My 2-year-old son ate his first truly fresh egg a couple weeks ago. I did, too.
It's not that I'm an urbanite; I grew up in a city of 30,000, about an hour from the nearest "real" city. But a couple decades ago, few people we knew kept gardens, much less canned their own fruits or raised their own chickens.
My friend here with a hen house isn't your stereotypical urban homesteader, if there is such a thing. He's a no-nonsense businessman, plenty busy with property management and construction. When pressed for time, I've eaten Wendy's with him more than once.
But his modest backyard is teeming right now with tomatoes, peppers, Brussels sprouts and, yes, eight or nine birds.
I thought of him as we assembled a huge calendar of this year's Local Food Week events, then watched it shrink. For the same reason the Peak to Plains Alliance could find so many farming, gardening and cheese-making types to participate in its week-long celebration, it couldn't prevent some offerings from filling up or selling out.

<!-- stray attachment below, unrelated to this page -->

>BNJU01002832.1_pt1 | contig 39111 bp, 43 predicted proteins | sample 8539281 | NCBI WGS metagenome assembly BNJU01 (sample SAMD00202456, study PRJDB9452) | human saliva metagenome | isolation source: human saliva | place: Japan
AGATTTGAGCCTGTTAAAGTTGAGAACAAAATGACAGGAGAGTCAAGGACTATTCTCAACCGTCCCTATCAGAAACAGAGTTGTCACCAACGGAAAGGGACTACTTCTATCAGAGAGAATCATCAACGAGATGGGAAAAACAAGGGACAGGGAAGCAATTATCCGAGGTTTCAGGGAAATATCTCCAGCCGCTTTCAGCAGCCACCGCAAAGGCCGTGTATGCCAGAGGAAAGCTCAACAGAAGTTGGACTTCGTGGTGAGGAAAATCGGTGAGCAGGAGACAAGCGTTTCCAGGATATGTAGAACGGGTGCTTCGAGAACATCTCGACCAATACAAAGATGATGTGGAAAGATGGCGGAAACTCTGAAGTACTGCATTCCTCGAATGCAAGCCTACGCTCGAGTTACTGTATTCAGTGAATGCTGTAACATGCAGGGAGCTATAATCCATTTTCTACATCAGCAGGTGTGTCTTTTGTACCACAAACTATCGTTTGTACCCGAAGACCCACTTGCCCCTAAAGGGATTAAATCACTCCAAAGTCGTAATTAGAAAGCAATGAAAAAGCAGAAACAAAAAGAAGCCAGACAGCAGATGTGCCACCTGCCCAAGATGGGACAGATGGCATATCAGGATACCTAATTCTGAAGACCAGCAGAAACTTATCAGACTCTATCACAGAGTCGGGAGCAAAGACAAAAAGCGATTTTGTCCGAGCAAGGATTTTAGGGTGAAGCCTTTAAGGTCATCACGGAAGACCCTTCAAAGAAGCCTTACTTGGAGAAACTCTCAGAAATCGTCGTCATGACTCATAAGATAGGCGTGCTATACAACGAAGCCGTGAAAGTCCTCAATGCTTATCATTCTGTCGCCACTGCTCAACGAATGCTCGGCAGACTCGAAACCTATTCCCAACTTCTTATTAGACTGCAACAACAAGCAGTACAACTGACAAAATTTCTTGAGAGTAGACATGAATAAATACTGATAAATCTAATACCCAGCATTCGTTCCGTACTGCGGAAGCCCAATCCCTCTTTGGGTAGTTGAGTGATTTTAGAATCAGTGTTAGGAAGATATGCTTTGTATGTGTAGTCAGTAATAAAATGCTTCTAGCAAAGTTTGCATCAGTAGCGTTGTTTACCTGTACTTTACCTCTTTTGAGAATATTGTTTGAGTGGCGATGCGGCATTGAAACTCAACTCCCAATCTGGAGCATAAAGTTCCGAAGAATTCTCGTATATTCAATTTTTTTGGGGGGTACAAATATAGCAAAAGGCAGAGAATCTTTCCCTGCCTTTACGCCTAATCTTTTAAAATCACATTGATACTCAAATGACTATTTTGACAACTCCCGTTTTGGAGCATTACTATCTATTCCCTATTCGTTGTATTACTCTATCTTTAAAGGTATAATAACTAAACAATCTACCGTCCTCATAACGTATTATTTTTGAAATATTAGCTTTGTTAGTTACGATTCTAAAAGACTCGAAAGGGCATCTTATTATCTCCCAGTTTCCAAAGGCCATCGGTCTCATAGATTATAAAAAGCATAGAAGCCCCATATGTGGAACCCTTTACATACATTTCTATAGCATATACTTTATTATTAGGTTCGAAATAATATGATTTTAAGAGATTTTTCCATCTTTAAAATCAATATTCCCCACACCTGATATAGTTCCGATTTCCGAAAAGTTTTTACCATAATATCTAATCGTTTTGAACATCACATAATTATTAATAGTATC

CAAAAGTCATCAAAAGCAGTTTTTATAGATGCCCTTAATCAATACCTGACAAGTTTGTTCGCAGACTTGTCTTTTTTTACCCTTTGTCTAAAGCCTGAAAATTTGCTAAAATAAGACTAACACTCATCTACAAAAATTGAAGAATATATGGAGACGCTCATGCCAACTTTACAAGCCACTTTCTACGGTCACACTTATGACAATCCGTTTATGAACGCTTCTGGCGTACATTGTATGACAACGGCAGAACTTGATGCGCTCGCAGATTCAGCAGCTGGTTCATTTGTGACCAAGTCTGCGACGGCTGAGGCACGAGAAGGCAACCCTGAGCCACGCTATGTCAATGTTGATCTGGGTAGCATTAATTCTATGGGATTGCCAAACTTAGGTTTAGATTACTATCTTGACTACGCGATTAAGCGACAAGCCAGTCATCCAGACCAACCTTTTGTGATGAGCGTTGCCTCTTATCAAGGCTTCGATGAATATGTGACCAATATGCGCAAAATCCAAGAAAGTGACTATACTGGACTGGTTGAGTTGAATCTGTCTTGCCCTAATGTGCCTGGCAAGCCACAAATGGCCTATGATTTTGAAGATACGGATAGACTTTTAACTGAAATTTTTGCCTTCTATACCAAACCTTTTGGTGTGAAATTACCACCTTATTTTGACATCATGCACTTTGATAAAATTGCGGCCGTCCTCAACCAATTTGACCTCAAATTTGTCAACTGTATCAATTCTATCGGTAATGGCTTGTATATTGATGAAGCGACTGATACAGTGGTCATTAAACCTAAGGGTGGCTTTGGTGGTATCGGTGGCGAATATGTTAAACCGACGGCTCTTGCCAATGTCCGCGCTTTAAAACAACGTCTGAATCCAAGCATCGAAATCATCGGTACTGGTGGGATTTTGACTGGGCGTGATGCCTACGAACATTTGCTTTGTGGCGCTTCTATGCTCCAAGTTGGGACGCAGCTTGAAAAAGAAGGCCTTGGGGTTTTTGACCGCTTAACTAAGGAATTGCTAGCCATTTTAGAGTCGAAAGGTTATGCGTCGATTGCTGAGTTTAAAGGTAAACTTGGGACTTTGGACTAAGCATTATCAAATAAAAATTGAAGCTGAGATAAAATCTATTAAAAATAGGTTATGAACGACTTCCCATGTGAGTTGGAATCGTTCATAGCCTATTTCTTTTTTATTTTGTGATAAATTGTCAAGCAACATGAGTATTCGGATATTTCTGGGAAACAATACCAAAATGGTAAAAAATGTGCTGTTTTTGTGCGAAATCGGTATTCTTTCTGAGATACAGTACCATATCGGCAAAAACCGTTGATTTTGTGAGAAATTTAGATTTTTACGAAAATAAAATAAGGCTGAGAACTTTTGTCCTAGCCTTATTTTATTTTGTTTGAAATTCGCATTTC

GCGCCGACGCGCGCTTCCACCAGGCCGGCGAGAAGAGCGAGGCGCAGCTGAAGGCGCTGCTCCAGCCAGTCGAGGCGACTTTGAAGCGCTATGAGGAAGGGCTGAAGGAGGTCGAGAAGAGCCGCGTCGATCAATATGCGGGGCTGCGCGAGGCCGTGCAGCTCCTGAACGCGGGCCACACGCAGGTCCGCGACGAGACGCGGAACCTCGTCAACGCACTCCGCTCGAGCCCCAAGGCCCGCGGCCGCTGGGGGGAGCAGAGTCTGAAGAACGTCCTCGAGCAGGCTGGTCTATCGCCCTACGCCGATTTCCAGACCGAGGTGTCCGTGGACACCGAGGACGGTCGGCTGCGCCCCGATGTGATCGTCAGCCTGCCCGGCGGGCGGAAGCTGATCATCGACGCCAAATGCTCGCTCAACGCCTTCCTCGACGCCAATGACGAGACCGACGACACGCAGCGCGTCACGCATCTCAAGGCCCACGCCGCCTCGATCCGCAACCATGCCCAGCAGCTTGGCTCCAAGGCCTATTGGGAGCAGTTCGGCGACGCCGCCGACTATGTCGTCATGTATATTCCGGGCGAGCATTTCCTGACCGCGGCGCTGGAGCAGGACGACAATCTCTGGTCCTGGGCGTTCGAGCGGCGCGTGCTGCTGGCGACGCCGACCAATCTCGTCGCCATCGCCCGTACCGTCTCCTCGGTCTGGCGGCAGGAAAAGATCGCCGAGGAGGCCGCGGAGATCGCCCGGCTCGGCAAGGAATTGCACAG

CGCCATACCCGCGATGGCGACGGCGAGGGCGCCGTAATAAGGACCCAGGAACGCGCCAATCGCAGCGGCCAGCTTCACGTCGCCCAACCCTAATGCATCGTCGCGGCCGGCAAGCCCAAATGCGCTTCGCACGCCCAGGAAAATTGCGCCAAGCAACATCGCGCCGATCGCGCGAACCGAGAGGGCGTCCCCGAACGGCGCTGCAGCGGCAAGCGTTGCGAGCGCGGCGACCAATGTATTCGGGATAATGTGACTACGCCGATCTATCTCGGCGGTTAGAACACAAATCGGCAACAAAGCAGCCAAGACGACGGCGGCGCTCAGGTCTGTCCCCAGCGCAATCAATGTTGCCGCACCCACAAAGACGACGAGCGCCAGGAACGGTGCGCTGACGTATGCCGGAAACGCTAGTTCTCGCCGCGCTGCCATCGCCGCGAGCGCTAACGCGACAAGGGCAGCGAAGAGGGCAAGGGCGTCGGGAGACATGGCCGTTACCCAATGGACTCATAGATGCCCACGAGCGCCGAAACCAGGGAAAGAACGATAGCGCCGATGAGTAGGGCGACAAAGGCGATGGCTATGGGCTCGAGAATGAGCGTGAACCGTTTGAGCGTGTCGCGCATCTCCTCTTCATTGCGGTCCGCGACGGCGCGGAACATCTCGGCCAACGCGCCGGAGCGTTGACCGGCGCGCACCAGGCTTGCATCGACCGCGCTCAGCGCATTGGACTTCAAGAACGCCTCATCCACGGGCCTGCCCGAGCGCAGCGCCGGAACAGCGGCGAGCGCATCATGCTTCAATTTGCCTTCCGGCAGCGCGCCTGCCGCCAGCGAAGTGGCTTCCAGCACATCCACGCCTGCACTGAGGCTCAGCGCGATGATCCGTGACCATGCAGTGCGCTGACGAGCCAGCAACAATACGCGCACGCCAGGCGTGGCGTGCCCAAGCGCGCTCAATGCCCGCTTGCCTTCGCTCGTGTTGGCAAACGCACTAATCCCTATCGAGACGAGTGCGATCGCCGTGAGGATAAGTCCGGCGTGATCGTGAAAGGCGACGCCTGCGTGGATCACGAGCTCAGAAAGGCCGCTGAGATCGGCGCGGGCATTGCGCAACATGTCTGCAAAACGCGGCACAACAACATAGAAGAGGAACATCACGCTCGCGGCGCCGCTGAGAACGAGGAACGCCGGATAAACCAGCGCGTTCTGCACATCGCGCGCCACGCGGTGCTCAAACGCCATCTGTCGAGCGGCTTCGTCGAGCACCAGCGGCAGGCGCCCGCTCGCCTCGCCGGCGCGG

There are still lots of ways to join the movement, as you'll see in this issue — and in our annual Dish supplement, as local chefs share ideas for working this season's harvest into soups and stews.
Give it some thought. I'll spare you the zeal of the converted, but I will say that those eggs tasted really good. My kid liked them, too, though not as much as chasing the chickens around the backyard.